Elisabeth Moss, Mad Men
Why She Was Nominated: The TV academy really had no choice. While this is Moss’ third consecutive nomination for Mad Men (two for lead, one for supporting), it’s one that for the first time raises Moss above the crowd. The submitted episode, “The Suitcase” (written by creator-showrunner Matthew Weiner), is an actress’ dream. It elevates her to the favorite’s position in a year when none of the past three category winners (Kyra Sedgwick, Glenn Close and Sally Field) is in the running.
Why She Has To Win: From the time it premiered, “The Suitcase” episode of Mad Men has been hailed as the show’s clear-cut accolade vehicle. It found Don Draper (Jon Hamm) and Peggy Olson (Moss) hanging together in the office after hours when Don finds out a close friend has died. They get plastered on booze, and Draper lets loose in a way he rarely does. Moss more than holds her with Hamm in an episode that stands to win a bunch of people a bunch of Emmys (Moss included). “This episode is absolute magic,” a producer tells me, “and Elisabeth Moss is a big reason why.”
Why She Can’t Possibly Win: She’s never won before, and neither has anyone else from Mad Men — yet. If it doesn’t happen this year, we can all start writing about the cast being cursed. It’s also a fact that Julianna Margulies could win here and no one would be the slightest bit shocked.
Julianna Margulies, The Good Wife
Why She Was Nominated: Perhaps no actress consistently delivers superb work week in and week out better than Margulies does as Alicia Florrick on Good Wife. Consequently, she tends to get nominated for Emmys a lot. This is in fact her eighth nod going back to the six she earned for ER and two in as many years for her CBS drama. Margulies is the anchor that drives a show that somehow generates cable-level quality.
Why She Has To Win: Her peers like her, they really like her. And after three years of honoring actresses on cable shows, voters may figure it’s time to reward a good old-fashioned network primetime performer. A fellow actor and TV academy member believes, “No disrespect to Kyra Sedgwick, but I heard a lot of lingering disappointment last year after Julianna got passed over. There’s a certain feeling that this year, it’s her turn.”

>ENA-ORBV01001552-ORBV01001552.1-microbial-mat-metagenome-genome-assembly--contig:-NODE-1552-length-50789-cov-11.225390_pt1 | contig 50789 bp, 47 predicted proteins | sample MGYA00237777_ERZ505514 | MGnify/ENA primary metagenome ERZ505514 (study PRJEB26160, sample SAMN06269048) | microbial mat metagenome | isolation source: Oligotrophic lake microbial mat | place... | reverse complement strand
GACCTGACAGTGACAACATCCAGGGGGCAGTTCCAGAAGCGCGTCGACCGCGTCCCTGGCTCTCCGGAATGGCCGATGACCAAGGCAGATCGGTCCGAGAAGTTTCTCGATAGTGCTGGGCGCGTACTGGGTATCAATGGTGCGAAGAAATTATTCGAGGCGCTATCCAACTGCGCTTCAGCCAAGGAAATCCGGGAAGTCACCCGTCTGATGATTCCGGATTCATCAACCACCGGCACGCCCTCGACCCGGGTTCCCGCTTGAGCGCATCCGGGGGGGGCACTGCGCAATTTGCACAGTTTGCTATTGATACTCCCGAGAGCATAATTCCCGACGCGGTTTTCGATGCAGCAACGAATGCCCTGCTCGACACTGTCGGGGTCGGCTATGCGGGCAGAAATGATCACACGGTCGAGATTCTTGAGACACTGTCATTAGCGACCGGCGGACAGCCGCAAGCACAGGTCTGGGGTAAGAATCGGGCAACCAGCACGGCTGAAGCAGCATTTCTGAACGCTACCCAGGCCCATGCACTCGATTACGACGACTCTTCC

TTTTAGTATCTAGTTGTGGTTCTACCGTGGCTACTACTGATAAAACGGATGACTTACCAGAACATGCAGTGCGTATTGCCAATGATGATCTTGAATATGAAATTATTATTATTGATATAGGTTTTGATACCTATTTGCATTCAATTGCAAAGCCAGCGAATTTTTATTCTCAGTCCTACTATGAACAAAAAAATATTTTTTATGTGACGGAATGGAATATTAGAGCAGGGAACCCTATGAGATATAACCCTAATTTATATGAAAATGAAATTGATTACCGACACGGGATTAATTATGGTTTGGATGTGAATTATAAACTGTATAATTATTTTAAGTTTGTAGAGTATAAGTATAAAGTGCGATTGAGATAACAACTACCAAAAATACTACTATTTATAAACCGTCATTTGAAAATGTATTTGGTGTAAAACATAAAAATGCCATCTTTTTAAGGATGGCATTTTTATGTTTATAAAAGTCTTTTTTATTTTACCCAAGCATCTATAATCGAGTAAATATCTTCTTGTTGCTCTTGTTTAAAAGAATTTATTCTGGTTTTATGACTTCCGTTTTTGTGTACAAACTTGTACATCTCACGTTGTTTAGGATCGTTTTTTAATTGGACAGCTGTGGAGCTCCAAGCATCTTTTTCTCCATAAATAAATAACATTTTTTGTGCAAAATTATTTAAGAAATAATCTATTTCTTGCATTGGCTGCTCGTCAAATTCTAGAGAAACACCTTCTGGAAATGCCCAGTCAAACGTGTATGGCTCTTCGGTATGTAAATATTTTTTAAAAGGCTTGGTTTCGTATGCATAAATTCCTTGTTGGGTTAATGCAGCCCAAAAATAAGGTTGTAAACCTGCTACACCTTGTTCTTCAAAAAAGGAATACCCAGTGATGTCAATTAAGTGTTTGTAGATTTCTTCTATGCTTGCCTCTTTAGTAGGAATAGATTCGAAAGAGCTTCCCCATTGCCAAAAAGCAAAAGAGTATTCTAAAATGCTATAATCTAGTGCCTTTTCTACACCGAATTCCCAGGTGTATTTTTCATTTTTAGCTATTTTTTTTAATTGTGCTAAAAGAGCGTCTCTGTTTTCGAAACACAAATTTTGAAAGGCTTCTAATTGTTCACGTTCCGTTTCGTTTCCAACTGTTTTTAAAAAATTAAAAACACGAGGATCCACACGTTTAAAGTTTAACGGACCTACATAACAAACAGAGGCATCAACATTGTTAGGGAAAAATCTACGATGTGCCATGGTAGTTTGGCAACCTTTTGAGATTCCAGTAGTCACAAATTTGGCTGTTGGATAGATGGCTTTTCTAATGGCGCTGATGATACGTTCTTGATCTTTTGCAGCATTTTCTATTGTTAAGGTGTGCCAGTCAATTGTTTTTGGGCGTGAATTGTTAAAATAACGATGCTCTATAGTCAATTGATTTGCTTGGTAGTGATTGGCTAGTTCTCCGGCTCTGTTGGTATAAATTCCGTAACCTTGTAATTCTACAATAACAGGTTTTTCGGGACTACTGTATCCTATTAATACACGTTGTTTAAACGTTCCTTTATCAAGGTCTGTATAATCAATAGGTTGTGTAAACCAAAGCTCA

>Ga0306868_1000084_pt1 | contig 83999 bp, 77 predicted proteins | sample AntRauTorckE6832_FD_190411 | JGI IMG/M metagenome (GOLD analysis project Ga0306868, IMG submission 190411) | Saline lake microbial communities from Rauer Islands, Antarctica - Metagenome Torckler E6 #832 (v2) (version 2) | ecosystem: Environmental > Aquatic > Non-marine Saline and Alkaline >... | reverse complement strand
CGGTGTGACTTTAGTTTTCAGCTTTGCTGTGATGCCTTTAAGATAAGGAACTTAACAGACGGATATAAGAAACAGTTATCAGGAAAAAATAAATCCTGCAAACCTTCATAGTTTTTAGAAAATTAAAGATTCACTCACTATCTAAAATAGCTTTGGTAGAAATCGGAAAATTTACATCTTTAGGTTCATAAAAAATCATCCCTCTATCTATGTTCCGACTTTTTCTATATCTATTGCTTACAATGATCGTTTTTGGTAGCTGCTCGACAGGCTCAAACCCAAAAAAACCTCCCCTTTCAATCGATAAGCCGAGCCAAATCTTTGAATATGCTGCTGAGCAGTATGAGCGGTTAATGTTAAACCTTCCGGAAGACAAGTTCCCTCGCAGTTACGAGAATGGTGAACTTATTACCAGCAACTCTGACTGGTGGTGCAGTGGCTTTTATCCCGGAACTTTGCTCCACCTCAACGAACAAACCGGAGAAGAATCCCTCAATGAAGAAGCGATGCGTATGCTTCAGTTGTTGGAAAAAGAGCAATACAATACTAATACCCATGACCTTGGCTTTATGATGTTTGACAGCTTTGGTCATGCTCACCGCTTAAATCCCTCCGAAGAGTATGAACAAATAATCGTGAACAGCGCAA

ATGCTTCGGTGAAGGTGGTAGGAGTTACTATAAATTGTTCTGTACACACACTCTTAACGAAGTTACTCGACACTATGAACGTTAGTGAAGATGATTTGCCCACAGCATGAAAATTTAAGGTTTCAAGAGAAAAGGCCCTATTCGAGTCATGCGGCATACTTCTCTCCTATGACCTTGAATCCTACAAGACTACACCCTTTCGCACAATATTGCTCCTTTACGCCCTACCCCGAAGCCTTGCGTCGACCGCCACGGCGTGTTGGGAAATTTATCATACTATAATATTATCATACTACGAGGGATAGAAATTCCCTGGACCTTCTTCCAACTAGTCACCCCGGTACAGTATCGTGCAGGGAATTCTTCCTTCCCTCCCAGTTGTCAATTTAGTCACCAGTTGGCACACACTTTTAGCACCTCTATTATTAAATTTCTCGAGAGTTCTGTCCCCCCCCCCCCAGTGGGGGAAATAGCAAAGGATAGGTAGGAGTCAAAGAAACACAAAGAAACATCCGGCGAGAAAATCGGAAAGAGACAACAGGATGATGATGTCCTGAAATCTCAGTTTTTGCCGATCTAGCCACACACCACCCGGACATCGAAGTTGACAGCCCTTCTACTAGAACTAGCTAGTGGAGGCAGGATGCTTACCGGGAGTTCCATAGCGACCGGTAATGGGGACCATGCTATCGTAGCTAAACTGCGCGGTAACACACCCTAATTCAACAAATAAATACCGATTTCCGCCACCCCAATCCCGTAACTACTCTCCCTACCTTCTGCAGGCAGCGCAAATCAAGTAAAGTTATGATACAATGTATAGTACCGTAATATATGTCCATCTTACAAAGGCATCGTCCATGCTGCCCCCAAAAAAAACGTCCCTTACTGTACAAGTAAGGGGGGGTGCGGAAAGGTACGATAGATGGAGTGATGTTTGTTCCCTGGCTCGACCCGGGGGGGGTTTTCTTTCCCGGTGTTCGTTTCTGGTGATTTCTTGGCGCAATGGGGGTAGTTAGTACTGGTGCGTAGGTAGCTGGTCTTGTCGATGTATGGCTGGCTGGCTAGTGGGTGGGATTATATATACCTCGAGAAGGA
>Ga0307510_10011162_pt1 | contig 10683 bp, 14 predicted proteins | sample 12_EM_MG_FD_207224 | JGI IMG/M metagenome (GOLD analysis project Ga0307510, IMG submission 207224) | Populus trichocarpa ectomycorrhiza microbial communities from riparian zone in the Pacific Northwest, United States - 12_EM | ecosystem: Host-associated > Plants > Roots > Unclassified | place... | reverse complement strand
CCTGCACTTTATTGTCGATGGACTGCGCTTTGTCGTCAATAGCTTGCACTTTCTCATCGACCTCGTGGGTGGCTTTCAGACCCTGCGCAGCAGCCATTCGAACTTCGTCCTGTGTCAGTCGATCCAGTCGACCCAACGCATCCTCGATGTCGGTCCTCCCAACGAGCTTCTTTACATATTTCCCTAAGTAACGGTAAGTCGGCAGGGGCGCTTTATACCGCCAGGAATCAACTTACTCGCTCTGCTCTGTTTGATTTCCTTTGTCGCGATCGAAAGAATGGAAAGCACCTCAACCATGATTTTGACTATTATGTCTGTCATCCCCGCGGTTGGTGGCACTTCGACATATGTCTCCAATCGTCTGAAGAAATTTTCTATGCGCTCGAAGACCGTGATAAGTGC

Why She Can’t Possibly Win: Margulies had all of the momentum going for her last year heading into the Emmys, having pretty much swept all of the major awards — only to hit an academy brick wall. She’s taken the prize just once in seven previous tries: the first time she was nominated in ’95. It’s now been a 16-year drought between triumphs. In other words, Margulies is either way overdue or doomed to remain underappreciated.
Kathy Bates, Harry’s Law
Why She Was Nominated: She’s Kathy Friggin’ Bates, that’s why. You need more reason than that? OK, here it is: She’s an Oscar winner (1991 for Misery). Her performance as Harriet “Harry” Korn on the offbeat NBC legal hour from David E. Kelley is as colorfully quirky as we’d expect. But a longtime TV writer summed it up well: “When Kathy Bates is eligible, you nominate her.”
Why She Has To Win: After having gone winless in eight previous Emmy nominations covering eight different projects, Bates is more than ready to take a walk to the podium. It’s going to start getting a tad embarrassing if she can win an Oscar but not an Emmy. To be sure, Bates’ cinema pedigree gives her a solid outside shot to take home the golden girl. Older actresses also tend to do well in this category. The average age of the last five winners is 53; Bates is 63.
Why She Can’t Possibly Win: There isn’t a lot of love in the critical community for Harry’s Law, which some dismiss as one of Kelley’s worst creative efforts. Even if Bates rises above the show’s overall quality, it’s not exactly high-profile water-cooler material. The competition figures to be too strong for Bates to crash this winner’s circle.